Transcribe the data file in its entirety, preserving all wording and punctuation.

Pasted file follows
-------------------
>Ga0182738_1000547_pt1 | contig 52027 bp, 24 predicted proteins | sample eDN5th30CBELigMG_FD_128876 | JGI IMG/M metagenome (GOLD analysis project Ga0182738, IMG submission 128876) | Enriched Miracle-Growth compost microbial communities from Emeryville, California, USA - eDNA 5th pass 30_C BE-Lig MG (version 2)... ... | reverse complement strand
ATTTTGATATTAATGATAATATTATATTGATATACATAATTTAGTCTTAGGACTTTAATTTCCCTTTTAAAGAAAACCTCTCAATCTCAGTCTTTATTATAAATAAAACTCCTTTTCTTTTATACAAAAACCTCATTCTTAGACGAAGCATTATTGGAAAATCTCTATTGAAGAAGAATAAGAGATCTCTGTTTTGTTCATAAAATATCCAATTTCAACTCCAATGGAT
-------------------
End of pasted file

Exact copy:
>Ga0182738_1000547_pt1 | contig 52027 bp, 24 predicted proteins | sample eDN5th30CBELigMG_FD_128876 | JGI IMG/M metagenome (GOLD analysis project Ga0182738, IMG submission 128876) | Enriched Miracle-Growth compost microbial communities from Emeryville, California, USA - eDNA 5th pass 30_C BE-Lig MG (version 2)... ... | reverse complement strand
ATTTTGATATTAATGATAATATTATATTGATATACATAATTTAGTCTTAGGACTTTAATTTCCCTTTTAAAGAAAACCTCTCAATCTCAGTCTTTATTATAAATAAAACTCCTTTTCTTTTATACAAAAACCTCATTCTTAGACGAAGCATTATTGGAAAATCTCTATTGAAGAAGAATAAGAGATCTCTGTTTTGTTCATAAAATATCCAATTTCAACTCCAATGGAT